In fact, at a time when customer experience features in some shape at every executive table, I am still shocked to see how many bad experiences are inflicted upon us as customers.
I would not be surprised to hear that most organisations set out some CX objectives and priorities at the beginning of each financial year. But I have seen many times that, in the annual race to corporate targets, the half-year buoy turn drives a change of direction in more than one way. If financial performance is not as expected, CX investment becomes one of the first to be cut, when instead the question should be, “Are we driving CX in the right way to achieve the right results?”
This is the time CX initiatives are replaced by a focus on cutting costs and pushing sales – and this often leads to even worse outcomes for customers, further compromising the long-term fitness and profitability of the organisation. A crash diet can shed many kilos very quickly, but it will never be sustainable and often people end up piling on even more weight shortly thereafter. Similarly, cutting costs without thinking about the impact on customers can damage the customer experience and therefore lead to faster decline in revenues or a mad last-quarter panic, with sudden redundancies or other radical cost cuts which will weaken the business even more. On the other hand, inwardly looking at existing products and services and pushing them out indistinctively, bombarding customers with one-size-fits-all communications and promotions, may end up in annoying them and losing them even faster.
Starting from the customer
CX should be one of the key objectives of every business initiative, if not the leading one, because every decision should start from considering the impact on and benefits for customers.
If costs need to be controlled, why not start from those that impact the customer experience negatively? Complicated processes, service failure, inefficient distribution, uncontrolled supply chain, manual activities, duplication of tasks, unclear accountability, broken hand-offs between departments, sub-optimal channel capabilities etc. are often a root cause of poor customer experience. Through CX design, all these can be turned into improved customer journeys that also strip off unnecessary costs and inefficiencies from the business – in a sustainable and value-creating way.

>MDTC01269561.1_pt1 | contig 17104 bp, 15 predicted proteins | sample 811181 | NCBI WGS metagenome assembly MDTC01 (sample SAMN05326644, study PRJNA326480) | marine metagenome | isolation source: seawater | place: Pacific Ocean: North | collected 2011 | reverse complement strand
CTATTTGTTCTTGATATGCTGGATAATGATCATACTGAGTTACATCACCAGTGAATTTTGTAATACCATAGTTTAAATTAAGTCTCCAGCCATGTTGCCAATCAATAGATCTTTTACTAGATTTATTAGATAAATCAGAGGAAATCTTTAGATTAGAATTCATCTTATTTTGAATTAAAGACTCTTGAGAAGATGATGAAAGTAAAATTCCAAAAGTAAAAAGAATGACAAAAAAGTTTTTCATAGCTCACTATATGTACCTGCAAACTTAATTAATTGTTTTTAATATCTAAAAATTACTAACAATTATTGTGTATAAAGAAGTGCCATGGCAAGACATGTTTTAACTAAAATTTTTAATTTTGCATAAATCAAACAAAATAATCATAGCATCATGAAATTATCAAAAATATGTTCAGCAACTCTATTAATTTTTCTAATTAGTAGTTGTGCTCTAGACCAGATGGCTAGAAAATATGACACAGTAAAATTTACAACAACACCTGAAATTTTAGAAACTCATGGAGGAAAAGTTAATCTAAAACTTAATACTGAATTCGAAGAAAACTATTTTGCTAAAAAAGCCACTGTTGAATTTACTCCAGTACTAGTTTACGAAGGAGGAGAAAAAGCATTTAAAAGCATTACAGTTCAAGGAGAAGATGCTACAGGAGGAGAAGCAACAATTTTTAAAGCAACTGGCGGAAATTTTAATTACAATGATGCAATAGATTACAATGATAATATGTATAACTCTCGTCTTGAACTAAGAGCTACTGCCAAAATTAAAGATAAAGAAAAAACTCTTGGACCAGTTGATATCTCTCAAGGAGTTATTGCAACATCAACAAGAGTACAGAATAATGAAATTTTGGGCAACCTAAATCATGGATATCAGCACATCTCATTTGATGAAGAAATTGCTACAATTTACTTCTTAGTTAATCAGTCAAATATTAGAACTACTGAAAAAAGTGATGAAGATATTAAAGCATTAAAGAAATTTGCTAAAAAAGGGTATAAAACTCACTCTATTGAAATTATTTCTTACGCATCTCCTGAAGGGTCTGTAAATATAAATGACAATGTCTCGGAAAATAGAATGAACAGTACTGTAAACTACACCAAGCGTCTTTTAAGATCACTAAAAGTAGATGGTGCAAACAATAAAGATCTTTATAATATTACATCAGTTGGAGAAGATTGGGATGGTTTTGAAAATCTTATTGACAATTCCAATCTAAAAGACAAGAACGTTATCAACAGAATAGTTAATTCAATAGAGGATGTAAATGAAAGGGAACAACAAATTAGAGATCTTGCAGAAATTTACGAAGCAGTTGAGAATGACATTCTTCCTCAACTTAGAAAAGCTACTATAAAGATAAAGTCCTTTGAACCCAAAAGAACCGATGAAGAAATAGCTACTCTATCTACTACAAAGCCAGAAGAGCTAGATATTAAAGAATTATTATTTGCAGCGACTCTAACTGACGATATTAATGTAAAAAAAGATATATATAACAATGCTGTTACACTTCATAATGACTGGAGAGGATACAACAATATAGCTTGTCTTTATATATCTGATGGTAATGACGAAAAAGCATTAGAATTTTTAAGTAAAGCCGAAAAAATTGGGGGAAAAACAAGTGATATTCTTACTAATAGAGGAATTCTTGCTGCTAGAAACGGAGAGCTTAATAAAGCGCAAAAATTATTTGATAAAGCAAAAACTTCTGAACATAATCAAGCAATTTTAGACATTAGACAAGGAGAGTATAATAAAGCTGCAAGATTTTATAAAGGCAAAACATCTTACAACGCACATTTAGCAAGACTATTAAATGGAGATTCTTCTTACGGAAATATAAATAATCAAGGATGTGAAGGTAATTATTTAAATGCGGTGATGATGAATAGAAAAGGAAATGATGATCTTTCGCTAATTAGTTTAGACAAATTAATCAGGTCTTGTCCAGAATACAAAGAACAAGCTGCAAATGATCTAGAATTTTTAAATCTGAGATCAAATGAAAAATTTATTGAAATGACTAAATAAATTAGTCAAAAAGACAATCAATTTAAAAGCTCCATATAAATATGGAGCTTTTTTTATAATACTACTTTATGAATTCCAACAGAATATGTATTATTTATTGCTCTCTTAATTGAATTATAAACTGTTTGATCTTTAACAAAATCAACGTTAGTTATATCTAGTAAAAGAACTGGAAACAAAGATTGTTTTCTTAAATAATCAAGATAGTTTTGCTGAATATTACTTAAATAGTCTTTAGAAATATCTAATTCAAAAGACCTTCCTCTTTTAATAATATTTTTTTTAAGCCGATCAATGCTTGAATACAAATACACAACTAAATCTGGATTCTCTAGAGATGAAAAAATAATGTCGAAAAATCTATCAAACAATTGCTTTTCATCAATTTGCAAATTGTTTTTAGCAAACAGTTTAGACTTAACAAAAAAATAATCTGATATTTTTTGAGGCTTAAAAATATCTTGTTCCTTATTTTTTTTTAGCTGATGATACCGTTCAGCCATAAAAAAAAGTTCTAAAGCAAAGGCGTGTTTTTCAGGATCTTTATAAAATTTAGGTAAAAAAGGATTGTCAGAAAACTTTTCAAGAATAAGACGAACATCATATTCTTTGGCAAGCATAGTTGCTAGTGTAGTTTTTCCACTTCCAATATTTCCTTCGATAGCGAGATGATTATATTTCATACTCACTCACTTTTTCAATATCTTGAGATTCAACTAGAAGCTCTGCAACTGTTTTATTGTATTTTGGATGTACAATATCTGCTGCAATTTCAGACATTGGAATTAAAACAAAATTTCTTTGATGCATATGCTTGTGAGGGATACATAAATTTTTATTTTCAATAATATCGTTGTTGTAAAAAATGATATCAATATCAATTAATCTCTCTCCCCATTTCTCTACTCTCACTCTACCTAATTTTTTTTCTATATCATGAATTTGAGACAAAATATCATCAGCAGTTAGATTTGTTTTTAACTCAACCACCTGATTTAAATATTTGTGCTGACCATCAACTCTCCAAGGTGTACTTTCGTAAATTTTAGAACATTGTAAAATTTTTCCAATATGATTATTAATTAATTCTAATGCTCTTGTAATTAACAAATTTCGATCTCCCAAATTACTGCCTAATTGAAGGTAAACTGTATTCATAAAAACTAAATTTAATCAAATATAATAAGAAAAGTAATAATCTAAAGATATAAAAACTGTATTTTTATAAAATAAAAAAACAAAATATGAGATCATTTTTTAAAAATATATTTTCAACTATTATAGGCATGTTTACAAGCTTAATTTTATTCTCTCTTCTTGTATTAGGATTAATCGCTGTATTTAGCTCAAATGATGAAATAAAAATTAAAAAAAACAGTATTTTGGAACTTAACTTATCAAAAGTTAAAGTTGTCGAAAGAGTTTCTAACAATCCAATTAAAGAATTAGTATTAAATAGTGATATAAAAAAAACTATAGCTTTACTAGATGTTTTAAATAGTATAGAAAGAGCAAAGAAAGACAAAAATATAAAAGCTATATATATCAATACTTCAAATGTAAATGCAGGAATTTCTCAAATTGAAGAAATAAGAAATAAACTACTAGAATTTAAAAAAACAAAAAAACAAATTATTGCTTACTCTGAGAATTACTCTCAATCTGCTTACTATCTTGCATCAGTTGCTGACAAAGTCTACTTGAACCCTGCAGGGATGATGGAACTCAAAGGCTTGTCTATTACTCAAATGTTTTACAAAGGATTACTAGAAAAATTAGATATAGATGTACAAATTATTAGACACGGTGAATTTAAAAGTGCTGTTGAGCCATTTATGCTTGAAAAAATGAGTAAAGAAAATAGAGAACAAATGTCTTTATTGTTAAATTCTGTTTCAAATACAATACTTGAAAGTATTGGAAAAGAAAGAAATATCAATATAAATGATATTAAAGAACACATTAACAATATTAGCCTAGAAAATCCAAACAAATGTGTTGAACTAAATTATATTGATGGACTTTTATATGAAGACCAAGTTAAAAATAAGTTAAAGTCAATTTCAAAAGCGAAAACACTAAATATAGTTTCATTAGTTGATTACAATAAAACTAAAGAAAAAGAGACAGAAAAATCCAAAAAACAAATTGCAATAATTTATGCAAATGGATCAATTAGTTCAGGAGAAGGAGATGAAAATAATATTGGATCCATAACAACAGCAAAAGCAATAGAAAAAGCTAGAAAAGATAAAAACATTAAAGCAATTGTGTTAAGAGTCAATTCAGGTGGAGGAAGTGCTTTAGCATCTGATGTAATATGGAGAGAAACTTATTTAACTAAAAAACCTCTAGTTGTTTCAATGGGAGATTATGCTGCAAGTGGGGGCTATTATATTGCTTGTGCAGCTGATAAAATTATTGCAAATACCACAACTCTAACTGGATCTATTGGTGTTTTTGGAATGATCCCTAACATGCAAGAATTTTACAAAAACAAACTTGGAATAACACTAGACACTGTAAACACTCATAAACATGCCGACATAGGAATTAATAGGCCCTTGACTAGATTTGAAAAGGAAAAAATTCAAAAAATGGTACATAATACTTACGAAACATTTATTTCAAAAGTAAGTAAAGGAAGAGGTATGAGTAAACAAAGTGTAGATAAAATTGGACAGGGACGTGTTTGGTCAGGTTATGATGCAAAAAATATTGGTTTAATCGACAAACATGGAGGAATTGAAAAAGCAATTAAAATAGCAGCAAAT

When revenue growth is the primary aim, why not start from identifying the unmet customer needs and designing the right value propositions and distribution channels? If customers are not buying what we offer, it indicates that we are not doing things right. Wrong products, unclear benefits, complicated features, inaccessible services, clunky distribution channels, insufficient guidance and advice, lack of support, inaccurate targeting, poor segmentation analysis… and the list goes on.
In conclusion, if you think you weigh too much, would you cut off one of your limbs or a few muscles to reduce your weight, or would you start focusing on improving your fitness levels to make your overall body leaner, healthier and fitter?
The right CX focus helps you build the organisational fitness you need to achieve your corporate objectives in a sustainable way. If you want to assess the CX fitness level of your organisation and CX programme, get in touch today to discuss how my tested CX Fitness Check can help.
JOIN THE MOVEMENT FOR CX EXCELLENCE
Comment, like or share this blog to keep the customer experience conversation going and help us create CX excellence